I’ve seen one particular assessment over and over in the financial news this morning: The market’s rebound following Iran’s missile strikes last night was “surprising.”
No, it is most certainly not surprising! Not even a little bit. Anyone who pays the least bit of attention to charts could have seen this coming a mile away. It’s the same response we’ve seen countless times over the past several years and is a product of the way the market works these days.
The chart below shows a red channel which S&P 500 futures have followed religiously since stocks broke out of a downturn when Phase One was falsely declared a done deal on Oct 11. Since then, ES has fallen substantially only when significant overhead resistance could be backtested [previously resistance, it would now provide support.]
Ever since ES first broke out of the rising purple channel on Dec 12, we have been waiting for a backtest of that channel. A backtest is the market’s way of saying it’s done with prices that are any lower.
Yesterday morning, I posted this chart – placing a downside target at the top of the rising purple channel around 3180. Only if the backtest didn’t hold would any of the lower targets come into play. VIX, which spent the past week being smacked back below its 200-day moving average, began to creep higher as soon as the cash market closed. At exactly 7:41PM ET, it topped out and began a steady drop back to its former lows.
Why 7:41? Because that’s exactly when ES completed its backtest of the purple channel top. There was no other news, no announcements, no tweets – just completion of the backtest.Yes, it could have waited until Monday when the purple channel top and falling white channel bottom intersected. But, that would have meant a more substantial intraday drop below the bottom of the rising red channel.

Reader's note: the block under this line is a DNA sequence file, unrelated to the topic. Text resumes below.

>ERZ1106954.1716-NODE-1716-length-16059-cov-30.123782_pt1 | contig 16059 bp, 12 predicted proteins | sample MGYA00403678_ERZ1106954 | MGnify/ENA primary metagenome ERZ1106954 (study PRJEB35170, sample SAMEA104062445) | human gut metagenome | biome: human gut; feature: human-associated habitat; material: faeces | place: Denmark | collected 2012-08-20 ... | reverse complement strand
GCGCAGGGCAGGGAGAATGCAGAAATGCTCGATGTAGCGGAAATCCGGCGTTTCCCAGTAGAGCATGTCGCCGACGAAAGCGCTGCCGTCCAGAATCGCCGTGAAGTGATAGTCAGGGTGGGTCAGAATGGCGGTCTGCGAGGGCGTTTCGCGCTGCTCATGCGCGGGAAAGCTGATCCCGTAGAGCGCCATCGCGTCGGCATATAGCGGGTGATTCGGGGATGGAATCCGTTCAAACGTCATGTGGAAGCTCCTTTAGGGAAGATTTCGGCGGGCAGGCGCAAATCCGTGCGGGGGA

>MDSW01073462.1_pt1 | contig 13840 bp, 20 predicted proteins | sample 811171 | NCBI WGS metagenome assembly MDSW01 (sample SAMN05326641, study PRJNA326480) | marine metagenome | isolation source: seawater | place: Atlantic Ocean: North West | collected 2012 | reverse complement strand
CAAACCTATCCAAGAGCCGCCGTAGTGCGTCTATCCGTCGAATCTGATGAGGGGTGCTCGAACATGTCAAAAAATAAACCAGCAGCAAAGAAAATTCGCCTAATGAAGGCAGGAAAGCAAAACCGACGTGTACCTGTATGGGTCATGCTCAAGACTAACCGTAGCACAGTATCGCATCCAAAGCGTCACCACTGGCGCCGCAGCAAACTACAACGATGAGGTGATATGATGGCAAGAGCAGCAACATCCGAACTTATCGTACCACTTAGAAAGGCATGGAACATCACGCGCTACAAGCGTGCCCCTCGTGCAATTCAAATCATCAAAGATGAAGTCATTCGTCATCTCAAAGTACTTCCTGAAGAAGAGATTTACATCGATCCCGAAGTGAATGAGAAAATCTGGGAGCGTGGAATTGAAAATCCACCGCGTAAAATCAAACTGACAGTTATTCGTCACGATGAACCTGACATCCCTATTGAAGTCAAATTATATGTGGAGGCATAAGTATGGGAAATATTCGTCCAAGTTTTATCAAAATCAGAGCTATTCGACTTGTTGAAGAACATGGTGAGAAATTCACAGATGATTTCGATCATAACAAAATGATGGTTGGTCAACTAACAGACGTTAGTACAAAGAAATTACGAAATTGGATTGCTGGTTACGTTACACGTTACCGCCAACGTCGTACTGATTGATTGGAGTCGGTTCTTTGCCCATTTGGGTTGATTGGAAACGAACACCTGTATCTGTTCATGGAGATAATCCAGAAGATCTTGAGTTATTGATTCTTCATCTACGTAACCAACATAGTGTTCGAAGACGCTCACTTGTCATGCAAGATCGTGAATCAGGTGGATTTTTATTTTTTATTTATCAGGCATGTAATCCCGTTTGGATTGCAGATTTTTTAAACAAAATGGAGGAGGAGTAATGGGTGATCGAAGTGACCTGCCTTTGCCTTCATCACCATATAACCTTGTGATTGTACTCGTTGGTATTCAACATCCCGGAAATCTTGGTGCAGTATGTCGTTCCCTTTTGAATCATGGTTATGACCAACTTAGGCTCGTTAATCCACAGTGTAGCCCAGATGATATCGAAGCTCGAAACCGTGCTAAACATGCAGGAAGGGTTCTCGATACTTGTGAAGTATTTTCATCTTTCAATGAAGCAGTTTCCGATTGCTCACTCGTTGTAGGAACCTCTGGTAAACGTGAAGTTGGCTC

Remember, the rising red channel is the one that bulls are hell-bent on preserving – the path out of the rising purple channel which promised gains of only 1.4% annually.By now, readers know that when I say “bulls” I’m not really referring to fundamentally-oriented portfolio managers and analysts who suss through news and data and draw conclusions about the likely impact on markets. They are in the minority, now that quantitative and passive trading are responsible for 90% of all volume.
I just finished Gregory Zuckerman’s excellent treatise on quantitative investing: The Man Who Solved the Market: How Jim Simons Launched the Quant Revolution. It’s a great reminder that central bankers and their proxies have been enabled, incentivized and prompted to exert great control over stock prices.
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